Some Canadians Complain About Target’s Selection, Price

High expectations have left some Canadian shoppers disappointed with Target’s prices and selection; analysts say: Just give it time.

Target Corporation continues to receive mixed reviews from its expansion into our neighbor to the north. With grand openings not meeting expectations, some Canadian shoppers are reportedly finding Target’s prices and selection disappointing. 
 
Minneapolis-based Target has opened 48 retail locations throughout Canada, which is the only country outside of the United States in which Target has planted its feet.
 
Target initially experienced some backlash over prices at its first three pilot stores in Canada. Prices have historically been higher in Canada stores compared to their U.S. counterparts due in part to taxes, labor, real estate costs, and, most recently, new tariffs on goods entering Canada, according to Paul Trussell, retailing analyst at Deutsche Bank Securities, Inc. Prices at Target’s Canada stores are an average of 3 percent higher than at U.S. locations, says Trussel.
 
Now, in addition to disappointing prices, some Canadian customers are finding Target’s shelves bare or half-empty. According to the Star Tribune, Target’s March launch in Toronto saw an unexpected demand that resulted in stores running out of key products like milk and men’s clothing. And openings in British Columbia and Alberta were met with similar inventory shortages.

Analysts are skeptical of Target’s ambitious Canadian venture, according to the Minneapolis newspaper. The company normally opens about 20 U.S. stores a year, but Target’s goal is to open 124 within the first year of moving into Canada.
 
“Given the size and excitement surrounding this launch, it’s not fair to expect Target to have everything run like clockwork,” Amy Koo, an analyst with Kantar retail consulting firm in Boston, told the Star Tribune.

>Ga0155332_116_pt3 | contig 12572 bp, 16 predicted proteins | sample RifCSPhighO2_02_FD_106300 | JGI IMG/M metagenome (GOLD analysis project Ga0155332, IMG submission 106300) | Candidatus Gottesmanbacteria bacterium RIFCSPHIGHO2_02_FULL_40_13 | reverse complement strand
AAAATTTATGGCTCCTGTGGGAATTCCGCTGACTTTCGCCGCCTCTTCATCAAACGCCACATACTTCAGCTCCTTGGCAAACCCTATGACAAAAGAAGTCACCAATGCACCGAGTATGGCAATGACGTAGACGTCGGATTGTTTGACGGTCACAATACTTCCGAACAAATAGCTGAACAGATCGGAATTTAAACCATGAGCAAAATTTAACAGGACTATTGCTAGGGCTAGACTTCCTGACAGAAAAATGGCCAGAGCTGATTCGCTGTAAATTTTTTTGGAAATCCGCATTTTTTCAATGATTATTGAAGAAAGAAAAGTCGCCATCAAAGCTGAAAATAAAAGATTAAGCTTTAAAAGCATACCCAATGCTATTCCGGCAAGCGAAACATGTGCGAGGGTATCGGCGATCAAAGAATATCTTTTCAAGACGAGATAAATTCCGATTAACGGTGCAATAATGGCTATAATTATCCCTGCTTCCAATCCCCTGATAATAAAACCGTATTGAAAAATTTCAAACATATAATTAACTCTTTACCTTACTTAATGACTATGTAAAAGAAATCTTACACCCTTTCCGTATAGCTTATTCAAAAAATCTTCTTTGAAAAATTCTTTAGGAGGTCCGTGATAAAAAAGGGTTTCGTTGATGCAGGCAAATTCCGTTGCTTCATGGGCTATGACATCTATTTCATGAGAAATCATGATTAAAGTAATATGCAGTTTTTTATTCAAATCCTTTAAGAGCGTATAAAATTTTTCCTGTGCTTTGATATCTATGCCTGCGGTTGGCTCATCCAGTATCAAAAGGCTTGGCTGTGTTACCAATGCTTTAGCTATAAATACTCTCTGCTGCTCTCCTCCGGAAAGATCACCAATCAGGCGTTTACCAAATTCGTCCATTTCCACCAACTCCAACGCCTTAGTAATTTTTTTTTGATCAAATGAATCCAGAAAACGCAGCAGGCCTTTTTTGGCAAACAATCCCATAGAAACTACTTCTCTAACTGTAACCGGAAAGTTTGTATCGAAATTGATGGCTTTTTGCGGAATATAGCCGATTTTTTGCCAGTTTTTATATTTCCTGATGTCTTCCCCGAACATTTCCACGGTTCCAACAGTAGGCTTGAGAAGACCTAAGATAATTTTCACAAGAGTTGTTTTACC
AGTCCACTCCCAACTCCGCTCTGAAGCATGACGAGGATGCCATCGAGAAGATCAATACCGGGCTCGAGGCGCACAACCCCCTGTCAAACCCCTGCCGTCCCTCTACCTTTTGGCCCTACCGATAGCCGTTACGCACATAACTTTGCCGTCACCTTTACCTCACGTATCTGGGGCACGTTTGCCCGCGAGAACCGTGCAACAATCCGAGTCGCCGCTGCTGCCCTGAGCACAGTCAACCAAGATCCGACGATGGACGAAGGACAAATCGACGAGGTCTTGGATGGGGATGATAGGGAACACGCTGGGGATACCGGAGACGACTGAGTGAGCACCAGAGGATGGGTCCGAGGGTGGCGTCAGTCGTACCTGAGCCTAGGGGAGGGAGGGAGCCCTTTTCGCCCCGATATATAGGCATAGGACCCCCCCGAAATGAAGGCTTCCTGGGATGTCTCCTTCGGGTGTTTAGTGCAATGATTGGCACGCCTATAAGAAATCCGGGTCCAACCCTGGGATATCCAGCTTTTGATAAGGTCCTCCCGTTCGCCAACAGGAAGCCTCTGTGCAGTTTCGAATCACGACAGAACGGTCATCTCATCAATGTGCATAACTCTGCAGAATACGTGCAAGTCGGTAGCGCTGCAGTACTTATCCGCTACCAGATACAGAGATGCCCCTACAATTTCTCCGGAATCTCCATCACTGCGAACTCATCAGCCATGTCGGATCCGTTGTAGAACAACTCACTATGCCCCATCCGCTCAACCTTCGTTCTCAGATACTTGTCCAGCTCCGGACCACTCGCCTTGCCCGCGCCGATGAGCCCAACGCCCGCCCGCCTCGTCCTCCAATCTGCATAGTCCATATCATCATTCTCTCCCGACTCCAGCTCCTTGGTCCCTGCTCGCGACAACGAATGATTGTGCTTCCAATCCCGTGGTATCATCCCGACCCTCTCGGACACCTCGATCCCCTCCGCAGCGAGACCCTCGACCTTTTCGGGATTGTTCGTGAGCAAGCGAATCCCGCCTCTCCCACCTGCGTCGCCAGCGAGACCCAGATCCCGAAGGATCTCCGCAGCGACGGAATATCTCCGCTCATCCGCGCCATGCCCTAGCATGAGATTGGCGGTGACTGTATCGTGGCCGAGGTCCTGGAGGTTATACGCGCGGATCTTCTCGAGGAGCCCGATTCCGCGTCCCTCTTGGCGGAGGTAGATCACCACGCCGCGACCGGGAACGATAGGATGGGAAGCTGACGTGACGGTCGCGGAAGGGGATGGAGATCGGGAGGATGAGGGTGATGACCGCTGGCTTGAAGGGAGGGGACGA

According to Doug Stephens, a Toronto-based retail consultant and author, the high expectations set the bar too high for Canadian shoppers, and marketing has been stronger than the delivery.
 
“There has been a tremendous amount of hype around the launch, much of it perpetuated by Target itself,” Stephens told the newspaper. So when the grand openings aren’t magnificent, it “takes the edge off” for new consumers unfamiliar with the brand, he said.
 
John Morioka, Target Canada’s senior vice resident of merchandising, told the newspaper that Canadians need to be educated about one-stop shopping. With Canada’s smaller households, the concept of buying a whole cart full of groceries in one visit—a trend that retailers like Target rely on—is foreign to them.
 
However, despite its setbacks, Target reported on May 22 that the 24 stores it opened in Canada throughout March had generated $86 million in sales during their two months of operation, and it expects them to produce profits after a year.
 
Some analysts remain optimistic: “They will correct [Canada] over time,” Brian Yarbrough, a retail analyst with Edward Jones Investments, told the Star Tribune. “Over the long term, they should be able to do pretty well.”
 
Target is Minnesota’s second-largest public company based on revenue, which totaled about $72 billion for the fiscal year that ended February 2—up 5 percent from the prior year. It operates 1,784 stores across the United States.